David Novick, Your Sister’s Hand

Evan Minsker

By Evan Minsker

on 03.19.14 in Reviews

Bay Area singer/songwriter David Novick opens Your Sister’s Hand with a gentle finger-picked instrumental called “Gate,” and its unadorned acoustic beauty suggests Novick belongs in the American Primitive canon along John Fahey and Jack Rose. But then he pivots toward the kinetic, tape-muffled sound of his self-titled debut LP, which got a wide reissue from Ty Segall’s Drag City-based God? imprint. Before these solo releases, Novick made scrappy, fuzzy garage rock with the band Water Cooler, and while the two albums are markedly quieter than his work with that band, his ear for catchy hooks and the glimmering electric guitars working beneath the surface are hints of his past.

His world is a mysterious but beautiful one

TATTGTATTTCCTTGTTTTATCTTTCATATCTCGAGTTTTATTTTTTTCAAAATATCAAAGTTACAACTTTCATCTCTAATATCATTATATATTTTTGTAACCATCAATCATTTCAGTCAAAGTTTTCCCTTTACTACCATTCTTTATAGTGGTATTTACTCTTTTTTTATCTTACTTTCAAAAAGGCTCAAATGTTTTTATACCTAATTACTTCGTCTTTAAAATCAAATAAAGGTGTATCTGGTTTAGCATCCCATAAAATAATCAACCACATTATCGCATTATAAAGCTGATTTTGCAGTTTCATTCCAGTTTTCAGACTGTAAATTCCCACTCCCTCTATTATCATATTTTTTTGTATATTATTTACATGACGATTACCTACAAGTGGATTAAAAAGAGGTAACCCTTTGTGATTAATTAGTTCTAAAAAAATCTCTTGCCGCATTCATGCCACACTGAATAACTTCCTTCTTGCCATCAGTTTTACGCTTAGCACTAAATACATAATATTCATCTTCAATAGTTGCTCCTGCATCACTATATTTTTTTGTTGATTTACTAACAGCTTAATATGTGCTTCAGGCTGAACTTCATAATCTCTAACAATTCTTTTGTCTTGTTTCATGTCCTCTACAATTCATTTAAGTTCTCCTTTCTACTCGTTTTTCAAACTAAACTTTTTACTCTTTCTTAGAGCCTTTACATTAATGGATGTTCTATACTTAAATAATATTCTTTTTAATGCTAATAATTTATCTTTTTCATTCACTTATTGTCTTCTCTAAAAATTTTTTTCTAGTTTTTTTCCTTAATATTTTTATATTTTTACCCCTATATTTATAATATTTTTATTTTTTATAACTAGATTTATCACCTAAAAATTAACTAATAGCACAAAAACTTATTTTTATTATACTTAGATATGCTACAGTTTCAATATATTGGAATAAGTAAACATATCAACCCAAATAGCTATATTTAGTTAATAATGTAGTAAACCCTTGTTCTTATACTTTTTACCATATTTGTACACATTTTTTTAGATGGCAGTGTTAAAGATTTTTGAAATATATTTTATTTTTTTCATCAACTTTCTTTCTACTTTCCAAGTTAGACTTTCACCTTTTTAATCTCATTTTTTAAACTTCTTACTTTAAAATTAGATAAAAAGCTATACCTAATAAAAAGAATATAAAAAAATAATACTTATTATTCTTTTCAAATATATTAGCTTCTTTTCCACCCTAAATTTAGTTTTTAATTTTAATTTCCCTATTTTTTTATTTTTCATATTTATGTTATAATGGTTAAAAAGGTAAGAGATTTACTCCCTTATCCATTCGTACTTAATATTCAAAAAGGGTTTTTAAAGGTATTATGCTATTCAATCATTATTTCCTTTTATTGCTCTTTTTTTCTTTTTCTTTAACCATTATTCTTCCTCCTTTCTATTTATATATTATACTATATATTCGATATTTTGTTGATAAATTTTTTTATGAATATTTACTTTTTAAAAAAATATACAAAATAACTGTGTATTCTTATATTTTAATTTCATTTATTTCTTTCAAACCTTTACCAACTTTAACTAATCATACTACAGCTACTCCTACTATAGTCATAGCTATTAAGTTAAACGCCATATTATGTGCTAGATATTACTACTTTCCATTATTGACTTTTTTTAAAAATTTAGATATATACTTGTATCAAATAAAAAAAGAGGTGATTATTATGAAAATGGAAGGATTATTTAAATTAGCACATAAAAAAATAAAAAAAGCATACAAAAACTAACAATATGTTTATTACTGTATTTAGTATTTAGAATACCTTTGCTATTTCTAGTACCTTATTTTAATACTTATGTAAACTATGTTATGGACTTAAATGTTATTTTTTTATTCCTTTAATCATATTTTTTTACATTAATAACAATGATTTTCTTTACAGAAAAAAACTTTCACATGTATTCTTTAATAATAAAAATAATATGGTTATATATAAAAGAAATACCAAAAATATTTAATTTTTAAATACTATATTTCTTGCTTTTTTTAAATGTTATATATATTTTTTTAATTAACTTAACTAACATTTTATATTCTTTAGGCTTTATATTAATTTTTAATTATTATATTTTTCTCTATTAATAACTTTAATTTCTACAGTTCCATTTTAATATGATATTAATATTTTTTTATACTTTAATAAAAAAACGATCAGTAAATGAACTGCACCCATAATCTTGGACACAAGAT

Novick has a talent for spiking barebones tracks with well-placed sonic accents. Off-key horns bring an unsettling air to “Inside the Eye,” and some economically implemented banjo warms “Carry Home the Light.” “Last Moon” could have easily been delivered with the same stripped down treatment as “Gate,” but instead, electric guitar feedback quietly harmonizes with the central acoustic melody. The overall tone here is somewhat somber; it’s easy to describe material like this as “otherworldly” and “distant,” but songs can suddenly become grounded and riveting when he ushers in more volume. Novick’s voice is often muffled by the strings of his guitar, but you can hear him sing about a misty field, a fire extinguishing in the night. Novick’s world is a mysterious but beautiful one. Stay a while.